Nov. 7 marks the 30th anniversary of Johnson’s decision to retire from basketball upon learning he’d been diagnosed with HIV.
Sunday marks the 30th anniversary of Magic Johnson’s decision to retire from basketball upon learning he had been diagnosed with HIV—one of the biggest, most impactful moments for public health in generations. His diagnosis not only opened people’s eyes to the nature of the disease, but over time—with proper management and treatment—illustrated the virus didn’t have to be a death sentence. Now, three decades later, Johnson continues to use his platform to make a positive impact.
Back on Nov. 7, 1991, Johnson’s mood was understandably somber. The human immunodeficiency virus was widely thought to be one that avoided heterosexuals who weren’t using dirty needles. So how could Johnson possibly be infected? This was a man who was on the short list of the greatest basketball players of all time, with a megawatt smile. Making matters worse, he’d just married his longtime partner, Cookie, a month and a half earlier. She was also pregnant with their first child when Johnson learned of his diagnosis.
“It wasn’t how he got it that was important to me. It was ‘You’re possibly going to die.’ And that trumped everything,” Cookie Johnson said in a CBS Mornings appearance with Johnson and host Gayle King earlier this week. (The virus was never transmitted to Cookie or the baby.)
For his part, Johnson told King that having to tell his wife of the diagnosis, and of the behavior that led to it, “is still the toughest thing I’ve ever had to do in my life.” Having to retire from basketball likely ranked high on that list, as well, between the questions about his own mortality and whether it was ultimately safe for an HIV-positive player to participate in games.
During that very press conference in which he announced his diagnosis, Johnson said he would willingly become a spokesperson and poster child for the virus. “I want young people to realize that they can practice safe sex. Sometimes you’re a little naive about it, and you think that it can never happen to you,” he said. “You think it can only happen to other people. But it has happened, and I’m gonna deal with it. My life will go on.”
To wage such a public battle at what was likely the low point of his career, if not his life, was courageous for any number of reasons. Johnson didn’t have to handle things the highly public way he did. But that he chose to, and continues to do so all these years later—at a time when we now know that HIV-positive people who get the proper care can live about as long as those who aren’t—is remarkable.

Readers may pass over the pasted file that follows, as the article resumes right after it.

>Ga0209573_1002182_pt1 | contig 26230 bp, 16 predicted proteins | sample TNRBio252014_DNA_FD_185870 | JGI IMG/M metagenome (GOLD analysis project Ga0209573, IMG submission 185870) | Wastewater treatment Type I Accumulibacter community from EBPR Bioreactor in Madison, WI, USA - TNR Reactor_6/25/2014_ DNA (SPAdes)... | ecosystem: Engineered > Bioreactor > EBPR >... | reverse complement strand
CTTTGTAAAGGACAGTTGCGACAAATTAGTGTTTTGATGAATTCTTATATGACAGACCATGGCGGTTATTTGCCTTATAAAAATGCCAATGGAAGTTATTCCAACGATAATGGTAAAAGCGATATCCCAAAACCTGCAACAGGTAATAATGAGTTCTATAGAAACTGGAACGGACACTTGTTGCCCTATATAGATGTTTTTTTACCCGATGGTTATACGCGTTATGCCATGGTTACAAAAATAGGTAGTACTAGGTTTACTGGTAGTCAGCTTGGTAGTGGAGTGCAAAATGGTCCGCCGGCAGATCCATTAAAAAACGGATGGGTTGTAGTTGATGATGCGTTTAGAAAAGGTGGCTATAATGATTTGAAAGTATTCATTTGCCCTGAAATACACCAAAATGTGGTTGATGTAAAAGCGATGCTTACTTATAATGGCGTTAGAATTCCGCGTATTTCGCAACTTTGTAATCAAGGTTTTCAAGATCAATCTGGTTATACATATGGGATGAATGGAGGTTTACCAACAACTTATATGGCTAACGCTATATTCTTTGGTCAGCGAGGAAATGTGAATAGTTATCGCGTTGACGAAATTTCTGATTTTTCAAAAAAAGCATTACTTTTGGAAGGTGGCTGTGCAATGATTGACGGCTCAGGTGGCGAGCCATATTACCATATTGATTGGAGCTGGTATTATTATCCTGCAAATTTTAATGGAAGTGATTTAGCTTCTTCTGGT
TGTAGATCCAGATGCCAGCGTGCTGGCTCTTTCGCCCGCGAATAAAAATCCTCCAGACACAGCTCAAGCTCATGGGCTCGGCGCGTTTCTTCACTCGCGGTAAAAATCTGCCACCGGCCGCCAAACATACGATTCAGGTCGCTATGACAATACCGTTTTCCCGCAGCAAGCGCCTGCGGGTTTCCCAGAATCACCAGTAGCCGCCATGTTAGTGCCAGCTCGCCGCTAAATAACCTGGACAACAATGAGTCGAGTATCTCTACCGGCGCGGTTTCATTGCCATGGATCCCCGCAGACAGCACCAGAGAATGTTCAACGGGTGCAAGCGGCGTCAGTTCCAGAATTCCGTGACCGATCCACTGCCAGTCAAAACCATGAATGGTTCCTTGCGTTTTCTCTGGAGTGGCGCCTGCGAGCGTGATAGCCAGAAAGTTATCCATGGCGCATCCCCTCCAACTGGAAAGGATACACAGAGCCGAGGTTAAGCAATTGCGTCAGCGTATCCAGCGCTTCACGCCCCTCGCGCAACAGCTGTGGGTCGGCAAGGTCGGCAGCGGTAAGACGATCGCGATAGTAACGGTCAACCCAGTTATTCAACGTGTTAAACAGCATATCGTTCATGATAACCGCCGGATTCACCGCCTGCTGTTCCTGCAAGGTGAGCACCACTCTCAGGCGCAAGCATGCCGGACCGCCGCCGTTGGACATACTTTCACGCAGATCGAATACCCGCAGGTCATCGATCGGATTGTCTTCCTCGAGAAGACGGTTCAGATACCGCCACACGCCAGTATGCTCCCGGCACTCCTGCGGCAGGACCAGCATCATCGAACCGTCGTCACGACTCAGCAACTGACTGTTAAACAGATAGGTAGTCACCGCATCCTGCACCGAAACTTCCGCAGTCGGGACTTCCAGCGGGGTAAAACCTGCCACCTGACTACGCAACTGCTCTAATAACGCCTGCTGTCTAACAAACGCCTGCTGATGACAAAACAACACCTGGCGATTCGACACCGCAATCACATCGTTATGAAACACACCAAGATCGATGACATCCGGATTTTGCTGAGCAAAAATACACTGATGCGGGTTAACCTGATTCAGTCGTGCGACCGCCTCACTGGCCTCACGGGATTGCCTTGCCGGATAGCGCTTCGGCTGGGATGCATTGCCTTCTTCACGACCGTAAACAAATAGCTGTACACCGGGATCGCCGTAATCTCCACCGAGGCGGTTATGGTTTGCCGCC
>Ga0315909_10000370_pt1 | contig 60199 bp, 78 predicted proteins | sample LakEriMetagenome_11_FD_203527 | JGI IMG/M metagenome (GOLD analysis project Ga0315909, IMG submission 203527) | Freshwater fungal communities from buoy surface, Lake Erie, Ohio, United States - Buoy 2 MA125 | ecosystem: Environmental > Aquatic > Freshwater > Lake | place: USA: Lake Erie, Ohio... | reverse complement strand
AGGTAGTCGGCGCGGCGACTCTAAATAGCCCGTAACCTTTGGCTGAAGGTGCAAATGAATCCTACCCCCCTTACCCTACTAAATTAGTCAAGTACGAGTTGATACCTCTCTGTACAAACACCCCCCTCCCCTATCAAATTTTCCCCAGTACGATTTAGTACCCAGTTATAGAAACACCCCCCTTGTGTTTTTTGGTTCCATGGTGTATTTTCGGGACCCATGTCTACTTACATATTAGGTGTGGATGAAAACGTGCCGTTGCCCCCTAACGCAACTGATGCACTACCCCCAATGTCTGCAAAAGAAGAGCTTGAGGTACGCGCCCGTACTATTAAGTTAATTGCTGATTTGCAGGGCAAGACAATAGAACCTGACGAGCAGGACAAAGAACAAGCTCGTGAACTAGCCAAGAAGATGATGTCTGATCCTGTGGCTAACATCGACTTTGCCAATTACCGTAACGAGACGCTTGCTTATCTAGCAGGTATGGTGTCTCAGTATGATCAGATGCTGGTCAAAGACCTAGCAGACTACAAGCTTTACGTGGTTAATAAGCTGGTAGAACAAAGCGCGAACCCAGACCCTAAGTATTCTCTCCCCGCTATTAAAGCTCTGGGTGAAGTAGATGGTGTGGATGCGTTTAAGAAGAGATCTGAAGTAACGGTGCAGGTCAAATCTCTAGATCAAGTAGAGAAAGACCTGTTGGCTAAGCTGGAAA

“He’s helped a tremendous amount,” says Dr. Nina Harawa, a UCLA professor of medicine and epidemiology, whose research focuses on care and treatment for HIV and other sexually transmitted diseases. “There was data about the [CDC] hotlines getting far more calls for information after his disclosure. And a number of things, like testing rates [being higher]. There’s been a much more mainstream dialogue around HIV since his diagnosis. But this is still needed.”
Specifically, Harawa said, it’s been so many years since the Magic Johnson press conference that the younger generation could use its own influential moment. “I want to be careful in saying this, but there have been times where I’ve asked myself, ‘Can we have another Magic?’ And by that I mean, is there someone that the younger people can relate to, who is living with HIV, and is open about their diagnosis?” she said.
Johnson continues to advocate on behalf of public health and work with his foundation aimed, in part, at HIV and AIDS awareness, treatment and prevention. We’ve been blessed to have Magic in the public health spotlight for so long, even when it wasn’t clear how much longer we’d have him. Magic—healthy, living, and smiling just as brightly as before—is still doing the lifesaving work he’s done for three decades.
Here is a look back at Magic’s first-person account of his experience 30 years ago, along with other coverage of his initial diagnosis: